CHRIST IN WINTER: Reflections on Faith from a Place of Winter for the Years of Winter… ©
It has been warm enough the past few days that I have been able to walk to City Park. I do the same route each day. It takes 48 minutes. Except this year it takes 52. I am walking at exactly the same pace as I have the last 7 years, at least it feels to me like I am, but my chronograph says differently. Well aware that it could not be that I am getting slower because of getting older, I tried a different chronograph. The results were the same, 52 minutes for a 48 minute walk.
The facts tell a different story from what my feelings tell. Facts are facts. Except in the world of emotions. And politics.
When I was a campus minister at Illinois State University, we had a very successful Sunday evening supper and program series. The students cooked, and a professor or some other luminary did a presentation. But the program began to decline. Not as many students came. The presentations were not as stimulating. I decided it was time to end that program. We needed a different time, a different format, to get the students to come back.
Then I checked the facts, which I myself kept each week, a careful count of attendance. The Sunday evening program was not declining at all. Indeed, it was better than ever. The average attendance was the highest it had been in its six years of existence. Why did I misread the facts so badly? Because I felt at odds with the facts. As I thought about it, I realized that I was tired of having all my Sunday nights used up, tired of missing out on Sunday night suppers and TV and popcorn with my children. It was I, not the facts, who saw a decline when there was not one.
That’s why we use statistics, because it is very easy for us to misread the facts in order to make them fit what we want. I once had an argument with a District Superintendent about our denomination’s focus on measuring success by numbers. “Numbers don’t matter,” I insisted. “They do when they get to zero,” he insisted right back. He also thought we should pay attention to numbers before they got to zero. He was right about that, too. Facts are facts.
In our day, the problem seems not so much to be a misreading of the facts, in our churches and in our politics, but a perverse ignoring of them, claiming that they are wrong, claiming even that they don’t exist, claiming that if, through government mandates or legislation, we ignore them, even make it illegal to talk about them, that they don’t and won’t matter.
Let me give two opposite, sort-of, examples.
Almost all scientists, including medical people, either ignore the power of prayer in healing or claim that it is useless or irrelevant. But every scientific, double-blind, experiment on prayer and healing, done in the same rigorous manner than physics or chemistry experiments are done, has had the same results: prayer works in healing. It isn’t perfect. It does not always work. But surgery doesn’t always work, either. Neither does chemotherapy. We keep using them, though, because they work sometimes. Prayer is the only healing method for which we require perfection. Facts are facts, unless we don’t want them to be, because we have something to gain by ignoring them.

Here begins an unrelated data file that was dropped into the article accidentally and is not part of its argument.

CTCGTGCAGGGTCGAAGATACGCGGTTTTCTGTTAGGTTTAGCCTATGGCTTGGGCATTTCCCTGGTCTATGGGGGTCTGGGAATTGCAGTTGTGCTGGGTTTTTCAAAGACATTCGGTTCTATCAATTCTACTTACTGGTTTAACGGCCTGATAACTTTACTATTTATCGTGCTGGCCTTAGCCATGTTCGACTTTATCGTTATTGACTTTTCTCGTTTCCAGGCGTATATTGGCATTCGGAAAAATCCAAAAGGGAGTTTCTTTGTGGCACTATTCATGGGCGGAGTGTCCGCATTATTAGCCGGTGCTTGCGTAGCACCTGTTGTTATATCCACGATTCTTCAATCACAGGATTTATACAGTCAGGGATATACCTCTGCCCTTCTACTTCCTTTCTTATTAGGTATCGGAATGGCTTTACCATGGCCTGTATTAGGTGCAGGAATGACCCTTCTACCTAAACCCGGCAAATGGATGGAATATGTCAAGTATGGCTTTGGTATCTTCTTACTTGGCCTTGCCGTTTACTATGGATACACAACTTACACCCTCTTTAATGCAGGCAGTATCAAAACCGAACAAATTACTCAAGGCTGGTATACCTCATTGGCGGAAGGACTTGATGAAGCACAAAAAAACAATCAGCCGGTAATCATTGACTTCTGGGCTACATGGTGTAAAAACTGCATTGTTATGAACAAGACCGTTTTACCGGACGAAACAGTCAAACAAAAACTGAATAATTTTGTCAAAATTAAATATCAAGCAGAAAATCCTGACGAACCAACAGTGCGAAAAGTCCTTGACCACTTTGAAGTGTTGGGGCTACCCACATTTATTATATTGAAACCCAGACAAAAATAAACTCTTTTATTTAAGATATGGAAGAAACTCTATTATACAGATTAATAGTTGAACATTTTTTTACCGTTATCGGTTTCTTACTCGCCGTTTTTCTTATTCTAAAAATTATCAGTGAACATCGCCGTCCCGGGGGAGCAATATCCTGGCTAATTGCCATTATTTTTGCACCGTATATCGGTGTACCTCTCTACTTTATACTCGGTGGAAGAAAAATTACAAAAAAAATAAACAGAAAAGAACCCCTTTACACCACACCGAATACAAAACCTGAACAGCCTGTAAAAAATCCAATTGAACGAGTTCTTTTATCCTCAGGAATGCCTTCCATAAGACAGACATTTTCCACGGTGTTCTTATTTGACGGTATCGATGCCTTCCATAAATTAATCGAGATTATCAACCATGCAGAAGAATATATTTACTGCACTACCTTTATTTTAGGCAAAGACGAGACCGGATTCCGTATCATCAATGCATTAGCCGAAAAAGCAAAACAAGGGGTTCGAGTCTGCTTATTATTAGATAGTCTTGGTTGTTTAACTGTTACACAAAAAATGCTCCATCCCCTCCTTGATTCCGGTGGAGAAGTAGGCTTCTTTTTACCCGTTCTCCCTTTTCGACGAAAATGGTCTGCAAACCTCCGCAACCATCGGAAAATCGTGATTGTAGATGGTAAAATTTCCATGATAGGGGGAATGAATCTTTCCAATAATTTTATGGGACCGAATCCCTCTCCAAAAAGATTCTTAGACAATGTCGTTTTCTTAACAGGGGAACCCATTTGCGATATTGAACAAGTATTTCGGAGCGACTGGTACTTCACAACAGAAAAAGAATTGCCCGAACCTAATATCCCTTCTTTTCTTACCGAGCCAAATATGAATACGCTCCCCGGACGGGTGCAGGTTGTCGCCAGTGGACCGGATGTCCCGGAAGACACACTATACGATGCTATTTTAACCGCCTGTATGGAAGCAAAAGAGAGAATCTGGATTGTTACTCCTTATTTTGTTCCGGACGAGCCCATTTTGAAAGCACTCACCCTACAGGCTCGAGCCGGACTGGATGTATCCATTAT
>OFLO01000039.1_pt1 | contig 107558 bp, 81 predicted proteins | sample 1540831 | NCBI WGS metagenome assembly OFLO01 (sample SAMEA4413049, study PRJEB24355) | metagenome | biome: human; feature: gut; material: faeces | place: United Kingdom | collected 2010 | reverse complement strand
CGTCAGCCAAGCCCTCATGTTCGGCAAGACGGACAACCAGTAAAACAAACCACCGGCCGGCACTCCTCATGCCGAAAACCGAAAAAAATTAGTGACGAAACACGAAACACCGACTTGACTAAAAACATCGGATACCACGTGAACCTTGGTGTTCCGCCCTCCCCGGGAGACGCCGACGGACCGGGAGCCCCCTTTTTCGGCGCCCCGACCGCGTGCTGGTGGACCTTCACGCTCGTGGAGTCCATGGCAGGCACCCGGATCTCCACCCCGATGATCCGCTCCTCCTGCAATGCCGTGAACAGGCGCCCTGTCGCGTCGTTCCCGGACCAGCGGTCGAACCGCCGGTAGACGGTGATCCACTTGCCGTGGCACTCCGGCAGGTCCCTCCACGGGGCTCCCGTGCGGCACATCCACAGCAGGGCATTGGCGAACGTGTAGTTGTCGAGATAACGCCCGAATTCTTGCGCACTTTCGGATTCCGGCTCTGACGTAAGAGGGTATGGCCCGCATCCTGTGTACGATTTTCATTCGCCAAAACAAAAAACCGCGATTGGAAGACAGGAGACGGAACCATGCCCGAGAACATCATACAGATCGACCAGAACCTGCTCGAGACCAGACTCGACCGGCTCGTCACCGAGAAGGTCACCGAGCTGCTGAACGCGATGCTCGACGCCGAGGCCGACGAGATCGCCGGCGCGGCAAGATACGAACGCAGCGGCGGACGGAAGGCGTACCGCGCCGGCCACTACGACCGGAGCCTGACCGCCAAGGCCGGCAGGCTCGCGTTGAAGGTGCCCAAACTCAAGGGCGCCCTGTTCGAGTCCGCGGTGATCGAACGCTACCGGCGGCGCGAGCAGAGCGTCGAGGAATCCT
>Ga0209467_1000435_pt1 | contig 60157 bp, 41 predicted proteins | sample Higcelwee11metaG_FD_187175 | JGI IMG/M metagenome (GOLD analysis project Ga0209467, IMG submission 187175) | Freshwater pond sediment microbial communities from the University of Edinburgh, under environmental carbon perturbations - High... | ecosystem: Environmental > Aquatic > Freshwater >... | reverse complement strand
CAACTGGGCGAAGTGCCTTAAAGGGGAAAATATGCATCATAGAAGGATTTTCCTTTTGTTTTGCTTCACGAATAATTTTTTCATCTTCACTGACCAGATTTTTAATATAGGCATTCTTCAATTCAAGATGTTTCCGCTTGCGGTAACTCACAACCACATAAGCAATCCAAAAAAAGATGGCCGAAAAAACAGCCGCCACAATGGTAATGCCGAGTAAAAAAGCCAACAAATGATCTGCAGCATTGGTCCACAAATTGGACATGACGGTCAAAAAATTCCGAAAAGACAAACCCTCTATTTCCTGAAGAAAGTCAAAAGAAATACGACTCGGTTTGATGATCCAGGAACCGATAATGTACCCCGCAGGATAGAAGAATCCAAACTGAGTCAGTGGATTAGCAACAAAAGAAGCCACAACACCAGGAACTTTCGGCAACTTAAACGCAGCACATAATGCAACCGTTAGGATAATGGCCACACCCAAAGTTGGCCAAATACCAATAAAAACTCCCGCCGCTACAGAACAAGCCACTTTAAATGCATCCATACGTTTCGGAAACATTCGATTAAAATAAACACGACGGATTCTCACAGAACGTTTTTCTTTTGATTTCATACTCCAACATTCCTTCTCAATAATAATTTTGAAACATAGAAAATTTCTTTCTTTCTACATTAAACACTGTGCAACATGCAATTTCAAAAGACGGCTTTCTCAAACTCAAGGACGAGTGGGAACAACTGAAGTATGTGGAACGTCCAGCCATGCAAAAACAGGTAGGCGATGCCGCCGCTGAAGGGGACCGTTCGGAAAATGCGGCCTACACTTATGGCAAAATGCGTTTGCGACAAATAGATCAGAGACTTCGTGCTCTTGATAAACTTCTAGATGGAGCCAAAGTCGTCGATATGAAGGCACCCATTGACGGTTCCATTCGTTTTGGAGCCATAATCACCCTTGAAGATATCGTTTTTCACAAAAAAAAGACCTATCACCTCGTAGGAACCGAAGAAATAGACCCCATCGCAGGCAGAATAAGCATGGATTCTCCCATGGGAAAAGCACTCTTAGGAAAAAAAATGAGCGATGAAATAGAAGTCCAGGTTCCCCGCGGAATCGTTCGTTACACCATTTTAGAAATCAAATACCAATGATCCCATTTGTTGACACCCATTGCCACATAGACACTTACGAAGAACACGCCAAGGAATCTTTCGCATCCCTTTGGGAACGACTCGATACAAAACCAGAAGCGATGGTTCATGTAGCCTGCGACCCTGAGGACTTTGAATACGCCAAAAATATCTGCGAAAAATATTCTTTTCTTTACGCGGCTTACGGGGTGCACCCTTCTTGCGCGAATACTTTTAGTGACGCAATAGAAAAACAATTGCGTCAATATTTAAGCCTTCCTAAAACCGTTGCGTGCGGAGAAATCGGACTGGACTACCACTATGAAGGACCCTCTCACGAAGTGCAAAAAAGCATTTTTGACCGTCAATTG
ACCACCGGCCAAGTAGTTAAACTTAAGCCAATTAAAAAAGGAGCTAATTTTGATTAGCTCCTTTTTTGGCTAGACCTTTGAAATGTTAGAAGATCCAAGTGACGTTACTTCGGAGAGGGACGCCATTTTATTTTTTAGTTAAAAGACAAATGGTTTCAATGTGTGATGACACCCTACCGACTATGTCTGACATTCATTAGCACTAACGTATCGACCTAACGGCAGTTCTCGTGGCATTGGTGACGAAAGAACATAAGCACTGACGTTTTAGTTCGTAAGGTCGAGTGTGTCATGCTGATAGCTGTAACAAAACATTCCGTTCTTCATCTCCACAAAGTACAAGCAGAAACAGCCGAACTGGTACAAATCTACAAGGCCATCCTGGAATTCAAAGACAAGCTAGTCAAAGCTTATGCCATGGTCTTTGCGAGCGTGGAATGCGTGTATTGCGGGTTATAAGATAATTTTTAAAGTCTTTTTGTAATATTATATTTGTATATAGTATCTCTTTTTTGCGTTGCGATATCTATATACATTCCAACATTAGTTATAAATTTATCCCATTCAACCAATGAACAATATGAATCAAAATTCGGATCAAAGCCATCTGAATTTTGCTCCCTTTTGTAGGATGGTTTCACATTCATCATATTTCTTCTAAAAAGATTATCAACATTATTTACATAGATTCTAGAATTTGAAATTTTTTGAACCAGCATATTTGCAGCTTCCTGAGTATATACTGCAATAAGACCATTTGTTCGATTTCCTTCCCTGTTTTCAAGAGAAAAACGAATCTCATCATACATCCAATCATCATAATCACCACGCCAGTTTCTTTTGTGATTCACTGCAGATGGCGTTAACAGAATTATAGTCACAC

Almost all evangelical, conservative, right-wing preachers and politicians claim that climate change is either a hoax or just not true or irrelevant or that human activity, such as the burning of fossil fuels, has nothing to do with it, or all of the above. Some try to ban research into climate change or even ban talk about it. The only reason to ban research or conversation about a topic is because you know that the facts will prove you wrong. Because facts are facts. Unless we don’t want them to be, because we have something to gain by ignoring them.
Jesus said, “You shall know the truth, and it is the truth that will set you free.” [John 8:32] Ignoring the facts leaves us in a prison of faithlessness and futility. It is God who is the Creator. “It is God who has made us and not we ourselves.” [Psalm 100:3] The facts belong to God. When we ignore them, be it facts about prayer or about the world, we are ignoring God.
John Robert McFarland
The “place of winter” mentioned in the title line is Iron Mountain, in Michigan’s Upper Peninsula [The UP], where life is defined by winter even in the summer! [This phrase is explained in the post for March 20, 2014.]
I tweet as yooper1721.